Bike advocates' goal: Towards Zero Deaths
Updated On: Apr 14 2013 06:18:21 PM CDT
As the number of bicyclists increases in the U.S., so does the need for increased safety measures, bike advocates say.
Bicyclist fatalities have increased due to more distracted driving, higher motorist speeds and poor maintenance on our roadways, according to bicycling advocates.
Advocates of improving safety Towards Zero Deaths believe the best way to improve overall safety is to reduce distracted driving, limit urban traffic speeds, improve motorist and cyclist education, and dramatically improve transportation infrastructure with complete streets, networks of protected bike lanes and trails, and well-maintained roadways.
“All of these improvements were (requests) of bicycle advocates at the National Bike Summit,” said Kim Curley, community outreach coordinator for Commute Options.
Curley attended the National Bike Summit last month in Washington D.C. along with the Portland-based Bicycle Transportation Alliance (BTA) and 750 other advocates, government staff, and cycling enthusiasts from all 50 states.
“The United States Department of Transportation has adopted national strategy on highway safety that moves us towards zero deaths. It is time for Oregon to follow suit. We know that if we build our roads, laws, and funding decisions on one simple goal, that of safety first, we can help prevent crashes, injuries, and fatalities,” said Gerik Kransky, advocacy director for the BTA, a non-profit which promotes bicycling and improving bicycling conditions in Oregon, so that citizens can meet their daily transportation needs on a bike.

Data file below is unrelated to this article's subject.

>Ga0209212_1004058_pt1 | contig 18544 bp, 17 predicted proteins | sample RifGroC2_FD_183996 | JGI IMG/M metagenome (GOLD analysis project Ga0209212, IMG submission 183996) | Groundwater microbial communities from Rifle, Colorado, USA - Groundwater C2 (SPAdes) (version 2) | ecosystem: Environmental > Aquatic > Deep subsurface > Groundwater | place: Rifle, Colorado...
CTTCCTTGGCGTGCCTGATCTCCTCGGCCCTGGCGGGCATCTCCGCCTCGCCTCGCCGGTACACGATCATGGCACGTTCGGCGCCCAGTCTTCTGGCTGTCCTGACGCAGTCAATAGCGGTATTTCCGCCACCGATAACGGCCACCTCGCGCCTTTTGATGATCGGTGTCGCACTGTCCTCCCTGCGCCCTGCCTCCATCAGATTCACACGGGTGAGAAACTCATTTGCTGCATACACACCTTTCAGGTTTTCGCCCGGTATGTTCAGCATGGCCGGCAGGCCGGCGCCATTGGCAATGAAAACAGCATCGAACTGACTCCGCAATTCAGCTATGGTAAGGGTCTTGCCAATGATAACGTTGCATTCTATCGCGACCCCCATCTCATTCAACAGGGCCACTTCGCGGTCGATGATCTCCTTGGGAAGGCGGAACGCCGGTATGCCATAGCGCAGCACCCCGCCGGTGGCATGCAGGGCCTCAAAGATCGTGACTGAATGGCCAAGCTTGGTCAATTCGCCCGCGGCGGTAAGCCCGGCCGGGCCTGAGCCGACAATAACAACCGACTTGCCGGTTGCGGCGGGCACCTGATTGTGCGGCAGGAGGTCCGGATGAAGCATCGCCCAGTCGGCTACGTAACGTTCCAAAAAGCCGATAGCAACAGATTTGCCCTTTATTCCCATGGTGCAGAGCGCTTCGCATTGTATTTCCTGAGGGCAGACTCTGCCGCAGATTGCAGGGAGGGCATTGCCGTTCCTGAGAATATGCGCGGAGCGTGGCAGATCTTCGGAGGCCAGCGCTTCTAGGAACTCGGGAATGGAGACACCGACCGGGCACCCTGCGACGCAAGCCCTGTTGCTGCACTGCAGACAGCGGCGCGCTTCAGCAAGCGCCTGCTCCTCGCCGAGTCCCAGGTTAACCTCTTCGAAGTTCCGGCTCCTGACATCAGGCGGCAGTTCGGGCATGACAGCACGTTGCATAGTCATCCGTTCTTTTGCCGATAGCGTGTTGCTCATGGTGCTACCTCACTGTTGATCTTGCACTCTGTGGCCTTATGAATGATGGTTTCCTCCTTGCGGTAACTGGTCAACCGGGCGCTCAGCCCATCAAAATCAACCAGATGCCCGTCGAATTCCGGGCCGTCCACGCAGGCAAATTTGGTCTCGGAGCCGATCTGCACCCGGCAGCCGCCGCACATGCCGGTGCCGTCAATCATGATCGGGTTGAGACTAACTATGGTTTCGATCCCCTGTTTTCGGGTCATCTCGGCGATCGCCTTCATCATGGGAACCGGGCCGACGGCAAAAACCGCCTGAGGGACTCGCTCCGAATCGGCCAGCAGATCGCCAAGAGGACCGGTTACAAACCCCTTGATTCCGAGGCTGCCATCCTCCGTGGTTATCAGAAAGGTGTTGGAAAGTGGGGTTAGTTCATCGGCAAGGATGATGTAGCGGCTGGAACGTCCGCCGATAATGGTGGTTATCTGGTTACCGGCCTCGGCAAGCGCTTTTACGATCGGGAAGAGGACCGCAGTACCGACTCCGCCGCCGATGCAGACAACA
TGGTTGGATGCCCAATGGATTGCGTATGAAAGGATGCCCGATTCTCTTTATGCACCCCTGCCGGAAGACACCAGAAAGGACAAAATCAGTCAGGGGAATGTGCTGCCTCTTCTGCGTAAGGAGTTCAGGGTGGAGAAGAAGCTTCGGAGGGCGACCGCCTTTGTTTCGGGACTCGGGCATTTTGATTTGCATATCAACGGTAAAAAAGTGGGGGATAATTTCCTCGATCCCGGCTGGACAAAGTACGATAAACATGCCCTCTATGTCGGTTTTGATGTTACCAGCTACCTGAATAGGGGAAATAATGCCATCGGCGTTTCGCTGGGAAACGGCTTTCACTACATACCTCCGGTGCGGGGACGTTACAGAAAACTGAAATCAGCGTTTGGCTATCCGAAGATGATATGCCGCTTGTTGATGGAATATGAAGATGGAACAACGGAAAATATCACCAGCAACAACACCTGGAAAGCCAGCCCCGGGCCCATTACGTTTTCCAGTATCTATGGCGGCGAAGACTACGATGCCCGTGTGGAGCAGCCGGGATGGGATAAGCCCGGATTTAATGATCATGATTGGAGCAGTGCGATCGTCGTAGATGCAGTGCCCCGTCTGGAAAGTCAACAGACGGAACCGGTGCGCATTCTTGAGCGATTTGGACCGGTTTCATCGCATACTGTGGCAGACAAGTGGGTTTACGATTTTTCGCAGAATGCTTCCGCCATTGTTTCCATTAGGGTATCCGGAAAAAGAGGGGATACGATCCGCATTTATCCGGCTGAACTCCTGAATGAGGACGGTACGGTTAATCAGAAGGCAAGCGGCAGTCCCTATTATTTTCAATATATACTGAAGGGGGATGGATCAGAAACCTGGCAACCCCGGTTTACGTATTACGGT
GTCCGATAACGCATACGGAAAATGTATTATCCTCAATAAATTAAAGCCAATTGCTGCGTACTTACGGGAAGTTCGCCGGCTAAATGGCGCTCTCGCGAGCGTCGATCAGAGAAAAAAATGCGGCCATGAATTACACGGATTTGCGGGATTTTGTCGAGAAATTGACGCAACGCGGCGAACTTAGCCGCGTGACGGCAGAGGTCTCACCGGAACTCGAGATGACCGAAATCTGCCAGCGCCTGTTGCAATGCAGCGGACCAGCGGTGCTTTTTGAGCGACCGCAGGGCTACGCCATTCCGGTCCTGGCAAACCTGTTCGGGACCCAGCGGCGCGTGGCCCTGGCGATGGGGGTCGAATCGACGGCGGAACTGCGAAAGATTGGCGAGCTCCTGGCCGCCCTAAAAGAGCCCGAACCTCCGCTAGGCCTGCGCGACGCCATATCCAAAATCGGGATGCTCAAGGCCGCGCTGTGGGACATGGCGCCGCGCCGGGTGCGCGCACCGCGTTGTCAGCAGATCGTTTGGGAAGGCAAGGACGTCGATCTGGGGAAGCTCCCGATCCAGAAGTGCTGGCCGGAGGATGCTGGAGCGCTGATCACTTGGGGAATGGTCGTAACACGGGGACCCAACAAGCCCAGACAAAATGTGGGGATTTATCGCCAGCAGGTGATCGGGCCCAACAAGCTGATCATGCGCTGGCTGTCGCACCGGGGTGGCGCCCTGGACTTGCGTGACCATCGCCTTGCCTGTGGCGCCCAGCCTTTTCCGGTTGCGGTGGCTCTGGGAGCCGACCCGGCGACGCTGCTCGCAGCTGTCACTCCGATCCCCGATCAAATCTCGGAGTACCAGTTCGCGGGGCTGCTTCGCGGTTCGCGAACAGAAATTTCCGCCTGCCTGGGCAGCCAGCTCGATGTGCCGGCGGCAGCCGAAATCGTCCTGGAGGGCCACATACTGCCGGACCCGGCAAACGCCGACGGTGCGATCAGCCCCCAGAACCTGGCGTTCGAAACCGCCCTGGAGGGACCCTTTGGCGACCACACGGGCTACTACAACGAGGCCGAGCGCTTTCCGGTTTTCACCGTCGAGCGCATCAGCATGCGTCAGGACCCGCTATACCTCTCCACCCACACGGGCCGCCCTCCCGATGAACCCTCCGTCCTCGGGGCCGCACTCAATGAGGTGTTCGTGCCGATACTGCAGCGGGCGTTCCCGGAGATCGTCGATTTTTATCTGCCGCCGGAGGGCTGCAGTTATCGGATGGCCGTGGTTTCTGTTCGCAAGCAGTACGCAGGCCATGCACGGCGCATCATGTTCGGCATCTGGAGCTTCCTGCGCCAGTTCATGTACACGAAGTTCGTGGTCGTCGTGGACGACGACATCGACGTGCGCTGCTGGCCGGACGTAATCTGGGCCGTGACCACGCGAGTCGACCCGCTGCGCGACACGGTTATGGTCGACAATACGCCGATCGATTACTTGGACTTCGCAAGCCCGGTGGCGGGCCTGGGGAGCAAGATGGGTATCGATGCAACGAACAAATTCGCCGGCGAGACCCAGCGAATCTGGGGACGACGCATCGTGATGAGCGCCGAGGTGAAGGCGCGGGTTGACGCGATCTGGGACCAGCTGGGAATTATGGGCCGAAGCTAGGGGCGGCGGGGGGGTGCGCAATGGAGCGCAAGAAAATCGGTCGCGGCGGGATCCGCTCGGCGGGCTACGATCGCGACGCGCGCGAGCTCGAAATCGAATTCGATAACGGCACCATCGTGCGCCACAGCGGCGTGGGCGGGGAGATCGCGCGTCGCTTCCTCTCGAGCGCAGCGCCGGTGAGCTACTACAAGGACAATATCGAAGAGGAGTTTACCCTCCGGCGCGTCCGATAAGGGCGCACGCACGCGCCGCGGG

“Funding for bicycle and pedestrian safety within Oregon is in limbo since the federal transportation law, MAP-21, was passed in 2011,” said Curley.
While MAP-21 significantly increased the amount of funding available to states for the Highway Safety Improvement Program (HSIP), requirements did not include those to specifically target bicyclist and pedestrian safety improvements. In fact, MAP-21 eliminated the successful Safe Routes to School program and removed guaranteed funding for bicyclist education programs.
“If safety comes before speed, before capacity, and if existing roads are safe before we build new roads, we can significantly decrease the danger of dying on Oregon's roads,” said Kransky.
To increase awareness of what can be done to improve bicyclist safety, advocates are asking congressional members to join the Congressional Bike Caucus, pledge to reduce bicycle and pedestrian deaths, become familiar with a project in a local community, and encourage state and local agencies to not overlook bicycle and pedestrian safety as part of overall infrastructure improvements.
“We would like to show how the completion of Bend’s river trail is making bicycle riding safer by providing an off-street through route for bicyclists,” said Curley. “Improvements like these, that encourage safe, active, commuting, are not possible without the financial support of government agencies,” she said.
Citizens who wish to find out more about legislative issues that affect bicycle and pedestrian safety, can also sign up for email alerts at the Bicycle Transportation Alliance, www.btaoregon.org.
About Commute Options
Commute Options promotes choices that reduce the impacts of driving alone. Through active transportation choice, Commute Options encourages healthy individuals, a clean environment, and a strong economy. Commute Options represents transportation options in our community by educating citizens, businesses and government about the value of carpooling, vanpooling, walking, bicycling, teleworking and using public transportation. For more information, visit www.commuteoptions.org.
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